Case: 21-1432 Document: 75 Page: 1 Filed: 08/12/2022
`United States Court of Appeals
`for the Federal Circuit
`Appeal from the United States Court of Federal Claims
`in No. 1:18-cv-01784-RAH, Judge Richard A. Hertling.
`Decided: August 12, 2022
`Services Clinic, Jerome N. Frank Legal Services Organiza-
`tion, Yale Law School, New Haven, CT, argued for plaintiff-
`appellant Robert J. Labonte, Jr. Also represented by
` RICHARD PAUL SCHROEDER, Commercial Litigation
`Branch, Civil Division, United States Department of Jus-
`tice, Washington, DC, argued for defendant-appellee. Also
`represented by BRIAN M. BOYNTON, MARTIN F. HOCKEY, JR.,
` JULIE VEROFF, Cooley LLP, San Francisco, CA, for


`Case: 21-1432 Document: 75 Page: 2 Filed: 08/12/2022
`amici curiae John Brooker, Eleanor Morales, Brian D.
`Schenk, Eugene R. Fidell, Hugh McClean, Raymond Jewell
`Toney. Also represented by KATHLEEN R. HARTNETT.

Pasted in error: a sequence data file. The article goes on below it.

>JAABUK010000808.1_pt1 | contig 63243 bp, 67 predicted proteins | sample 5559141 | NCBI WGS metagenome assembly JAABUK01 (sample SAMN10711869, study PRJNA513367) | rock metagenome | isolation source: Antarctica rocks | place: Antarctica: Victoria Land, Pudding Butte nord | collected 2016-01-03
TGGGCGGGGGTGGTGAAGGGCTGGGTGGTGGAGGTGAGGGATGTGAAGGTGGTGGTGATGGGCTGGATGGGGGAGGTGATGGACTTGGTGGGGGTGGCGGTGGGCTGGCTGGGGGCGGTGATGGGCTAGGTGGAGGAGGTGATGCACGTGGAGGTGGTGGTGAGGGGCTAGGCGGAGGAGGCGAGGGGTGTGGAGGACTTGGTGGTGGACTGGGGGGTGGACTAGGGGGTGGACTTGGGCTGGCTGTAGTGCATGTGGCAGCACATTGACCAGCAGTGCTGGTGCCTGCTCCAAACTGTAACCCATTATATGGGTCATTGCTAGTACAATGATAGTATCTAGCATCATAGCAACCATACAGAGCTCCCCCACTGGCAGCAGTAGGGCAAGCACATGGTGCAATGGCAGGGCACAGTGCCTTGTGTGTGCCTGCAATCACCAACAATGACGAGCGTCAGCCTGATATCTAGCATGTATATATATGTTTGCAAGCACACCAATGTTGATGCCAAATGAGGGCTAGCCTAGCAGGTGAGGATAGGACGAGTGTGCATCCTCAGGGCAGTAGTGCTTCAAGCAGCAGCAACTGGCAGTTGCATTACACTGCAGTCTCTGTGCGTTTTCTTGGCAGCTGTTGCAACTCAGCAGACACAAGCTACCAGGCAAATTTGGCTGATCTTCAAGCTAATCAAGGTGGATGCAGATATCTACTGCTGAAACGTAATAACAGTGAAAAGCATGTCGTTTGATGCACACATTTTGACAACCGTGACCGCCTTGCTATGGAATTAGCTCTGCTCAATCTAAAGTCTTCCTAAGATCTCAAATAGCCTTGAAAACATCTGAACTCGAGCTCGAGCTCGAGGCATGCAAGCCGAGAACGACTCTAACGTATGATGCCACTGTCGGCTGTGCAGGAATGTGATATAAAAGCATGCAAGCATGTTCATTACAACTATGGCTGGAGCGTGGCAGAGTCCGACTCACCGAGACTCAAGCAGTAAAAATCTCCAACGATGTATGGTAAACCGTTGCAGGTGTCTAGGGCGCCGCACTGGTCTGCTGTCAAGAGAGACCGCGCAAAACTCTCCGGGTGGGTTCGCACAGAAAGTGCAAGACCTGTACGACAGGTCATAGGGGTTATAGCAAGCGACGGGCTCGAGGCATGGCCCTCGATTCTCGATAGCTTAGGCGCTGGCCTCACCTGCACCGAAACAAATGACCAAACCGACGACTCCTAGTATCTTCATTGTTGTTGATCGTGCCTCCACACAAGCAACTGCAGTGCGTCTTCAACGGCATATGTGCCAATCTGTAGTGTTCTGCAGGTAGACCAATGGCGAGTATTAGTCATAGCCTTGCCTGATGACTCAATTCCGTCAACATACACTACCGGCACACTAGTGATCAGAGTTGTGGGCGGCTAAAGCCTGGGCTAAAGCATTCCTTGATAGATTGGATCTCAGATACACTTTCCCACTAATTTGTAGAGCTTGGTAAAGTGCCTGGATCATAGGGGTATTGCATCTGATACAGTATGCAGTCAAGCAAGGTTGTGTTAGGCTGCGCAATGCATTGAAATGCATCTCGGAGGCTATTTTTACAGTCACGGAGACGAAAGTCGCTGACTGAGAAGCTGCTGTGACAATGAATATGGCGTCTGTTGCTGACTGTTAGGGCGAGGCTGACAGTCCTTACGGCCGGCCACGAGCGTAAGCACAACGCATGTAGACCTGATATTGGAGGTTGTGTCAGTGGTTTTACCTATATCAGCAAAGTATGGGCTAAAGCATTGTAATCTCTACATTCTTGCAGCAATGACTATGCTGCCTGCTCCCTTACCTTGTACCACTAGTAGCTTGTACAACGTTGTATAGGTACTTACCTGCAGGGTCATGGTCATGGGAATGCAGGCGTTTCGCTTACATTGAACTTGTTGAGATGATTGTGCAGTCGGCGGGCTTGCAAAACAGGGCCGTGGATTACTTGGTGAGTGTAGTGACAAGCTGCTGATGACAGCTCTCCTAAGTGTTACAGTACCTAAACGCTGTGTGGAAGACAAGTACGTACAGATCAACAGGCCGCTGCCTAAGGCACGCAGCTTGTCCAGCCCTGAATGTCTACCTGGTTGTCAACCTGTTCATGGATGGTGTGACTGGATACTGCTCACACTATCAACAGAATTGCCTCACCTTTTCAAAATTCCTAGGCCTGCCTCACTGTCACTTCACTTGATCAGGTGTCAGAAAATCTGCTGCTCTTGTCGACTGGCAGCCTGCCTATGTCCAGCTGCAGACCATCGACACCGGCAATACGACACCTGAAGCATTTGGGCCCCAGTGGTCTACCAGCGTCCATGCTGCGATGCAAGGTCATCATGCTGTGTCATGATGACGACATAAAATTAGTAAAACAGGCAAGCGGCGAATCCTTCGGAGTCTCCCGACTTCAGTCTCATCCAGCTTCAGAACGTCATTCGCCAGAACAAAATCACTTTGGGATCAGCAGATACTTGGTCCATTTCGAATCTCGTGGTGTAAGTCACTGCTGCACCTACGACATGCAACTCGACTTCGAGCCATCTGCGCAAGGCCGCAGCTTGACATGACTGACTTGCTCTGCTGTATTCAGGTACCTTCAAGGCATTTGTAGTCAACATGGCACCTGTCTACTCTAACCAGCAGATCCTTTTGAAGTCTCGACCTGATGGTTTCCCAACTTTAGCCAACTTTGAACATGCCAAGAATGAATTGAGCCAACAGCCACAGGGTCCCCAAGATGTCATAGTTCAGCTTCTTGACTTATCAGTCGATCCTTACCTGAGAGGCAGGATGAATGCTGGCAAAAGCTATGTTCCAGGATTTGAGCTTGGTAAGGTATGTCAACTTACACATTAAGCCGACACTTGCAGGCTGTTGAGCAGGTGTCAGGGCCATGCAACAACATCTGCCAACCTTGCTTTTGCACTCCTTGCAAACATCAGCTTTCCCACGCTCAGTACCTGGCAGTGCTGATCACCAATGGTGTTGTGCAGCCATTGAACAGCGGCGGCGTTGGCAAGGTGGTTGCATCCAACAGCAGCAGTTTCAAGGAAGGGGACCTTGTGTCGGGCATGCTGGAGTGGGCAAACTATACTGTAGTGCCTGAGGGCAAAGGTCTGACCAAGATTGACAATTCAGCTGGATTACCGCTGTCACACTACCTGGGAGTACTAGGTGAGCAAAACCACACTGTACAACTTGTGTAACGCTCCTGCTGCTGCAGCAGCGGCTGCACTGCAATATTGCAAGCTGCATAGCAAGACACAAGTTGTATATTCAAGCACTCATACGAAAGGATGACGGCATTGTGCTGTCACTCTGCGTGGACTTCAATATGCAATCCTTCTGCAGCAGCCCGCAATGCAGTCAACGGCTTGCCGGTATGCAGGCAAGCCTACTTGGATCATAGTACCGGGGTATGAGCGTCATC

` LIAM JAMES MONTGOMERY, Williams & Connolly LLP,
`Washington, DC, for amici curiae National Veterans Legal
`Services Program, Protect Our Defenders. Also repre-
` ______________________
`Before CHEN, SCHALL, and STOLL, Circuit Judges.
`SCHALL, Circuit Judge.
`Appellant, Robert J. LaBonte, Jr., is a veteran who
`served in the United States Army. In 2006, he went absent
`without leave (“AWOL”) for six months. After he voluntar-
`ily returned to his base, he pleaded guilty to a charge of
`desertion in a court-martial proceeding and was separated
`from the Army with a Bad Conduct Discharge.
`In 2015, Mr. LaBonte applied to the Army Board for
`Correction of Military Records (“ABCMR” or “Board”),
`seeking retroactive medical retirement. He alleged that,
`while in the Army, he had had a permanent disability re-
`sulting from post-traumatic stress disorder (“PTSD”), trau-
`matic brain injury (“TBI”), depression, and anxiety
`incurred during service. He also alleged that these disabil-
`ities had rendered him unfit for service prior to his absence